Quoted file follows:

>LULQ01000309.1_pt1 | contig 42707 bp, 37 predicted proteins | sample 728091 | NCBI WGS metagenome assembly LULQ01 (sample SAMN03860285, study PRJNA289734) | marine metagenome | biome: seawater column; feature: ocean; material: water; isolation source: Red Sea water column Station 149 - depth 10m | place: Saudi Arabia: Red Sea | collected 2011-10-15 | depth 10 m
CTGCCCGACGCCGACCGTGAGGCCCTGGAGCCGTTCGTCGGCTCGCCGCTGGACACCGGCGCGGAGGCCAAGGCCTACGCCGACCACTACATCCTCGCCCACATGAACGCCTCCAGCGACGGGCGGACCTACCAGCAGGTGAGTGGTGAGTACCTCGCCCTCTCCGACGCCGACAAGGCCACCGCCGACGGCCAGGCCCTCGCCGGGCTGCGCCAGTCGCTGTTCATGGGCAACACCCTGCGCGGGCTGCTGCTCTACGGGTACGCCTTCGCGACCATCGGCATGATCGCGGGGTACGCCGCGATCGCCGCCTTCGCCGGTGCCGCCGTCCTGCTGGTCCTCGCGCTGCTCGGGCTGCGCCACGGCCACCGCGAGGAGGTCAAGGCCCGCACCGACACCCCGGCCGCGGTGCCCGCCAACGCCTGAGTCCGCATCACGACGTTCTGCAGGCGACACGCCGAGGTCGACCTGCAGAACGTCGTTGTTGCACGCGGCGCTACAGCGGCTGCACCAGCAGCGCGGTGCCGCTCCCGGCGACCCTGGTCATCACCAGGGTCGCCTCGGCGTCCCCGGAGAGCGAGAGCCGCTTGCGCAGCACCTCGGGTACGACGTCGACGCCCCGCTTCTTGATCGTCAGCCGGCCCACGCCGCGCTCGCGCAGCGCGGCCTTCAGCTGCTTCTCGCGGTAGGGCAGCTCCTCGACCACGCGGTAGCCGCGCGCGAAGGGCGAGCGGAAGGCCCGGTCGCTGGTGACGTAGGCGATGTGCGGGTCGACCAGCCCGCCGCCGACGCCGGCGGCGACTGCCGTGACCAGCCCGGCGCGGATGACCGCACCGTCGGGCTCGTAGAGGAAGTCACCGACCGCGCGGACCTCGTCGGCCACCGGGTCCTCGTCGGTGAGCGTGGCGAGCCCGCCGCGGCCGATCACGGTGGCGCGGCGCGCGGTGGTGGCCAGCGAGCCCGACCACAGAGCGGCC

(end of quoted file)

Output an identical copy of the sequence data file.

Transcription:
>LULQ01000309.1_pt1 | contig 42707 bp, 37 predicted proteins | sample 728091 | NCBI WGS metagenome assembly LULQ01 (sample SAMN03860285, study PRJNA289734) | marine metagenome | biome: seawater column; feature: ocean; material: water; isolation source: Red Sea water column Station 149 - depth 10m | place: Saudi Arabia: Red Sea | collected 2011-10-15 | depth 10 m
CTGCCCGACGCCGACCGTGAGGCCCTGGAGCCGTTCGTCGGCTCGCCGCTGGACACCGGCGCGGAGGCCAAGGCCTACGCCGACCACTACATCCTCGCCCACATGAACGCCTCCAGCGACGGGCGGACCTACCAGCAGGTGAGTGGTGAGTACCTCGCCCTCTCCGACGCCGACAAGGCCACCGCCGACGGCCAGGCCCTCGCCGGGCTGCGCCAGTCGCTGTTCATGGGCAACACCCTGCGCGGGCTGCTGCTCTACGGGTACGCCTTCGCGACCATCGGCATGATCGCGGGGTACGCCGCGATCGCCGCCTTCGCCGGTGCCGCCGTCCTGCTGGTCCTCGCGCTGCTCGGGCTGCGCCACGGCCACCGCGAGGAGGTCAAGGCCCGCACCGACACCCCGGCCGCGGTGCCCGCCAACGCCTGAGTCCGCATCACGACGTTCTGCAGGCGACACGCCGAGGTCGACCTGCAGAACGTCGTTGTTGCACGCGGCGCTACAGCGGCTGCACCAGCAGCGCGGTGCCGCTCCCGGCGACCCTGGTCATCACCAGGGTCGCCTCGGCGTCCCCGGAGAGCGAGAGCCGCTTGCGCAGCACCTCGGGTACGACGTCGACGCCCCGCTTCTTGATCGTCAGCCGGCCCACGCCGCGCTCGCGCAGCGCGGCCTTCAGCTGCTTCTCGCGGTAGGGCAGCTCCTCGACCACGCGGTAGCCGCGCGCGAAGGGCGAGCGGAAGGCCCGGTCGCTGGTGACGTAGGCGATGTGCGGGTCGACCAGCCCGCCGCCGACGCCGGCGGCGACTGCCGTGACCAGCCCGGCGCGGATGACCGCACCGTCGGGCTCGTAGAGGAAGTCACCGACCGCGCGGACCTCGTCGGCCACCGGGTCCTCGTCGGTGAGCGTGGCGAGCCCGCCGCGGCCGATCACGGTGGCGCGGCGCGCGGTGGTGGCCAGCGAGCCCGACCACAGAGCGGCC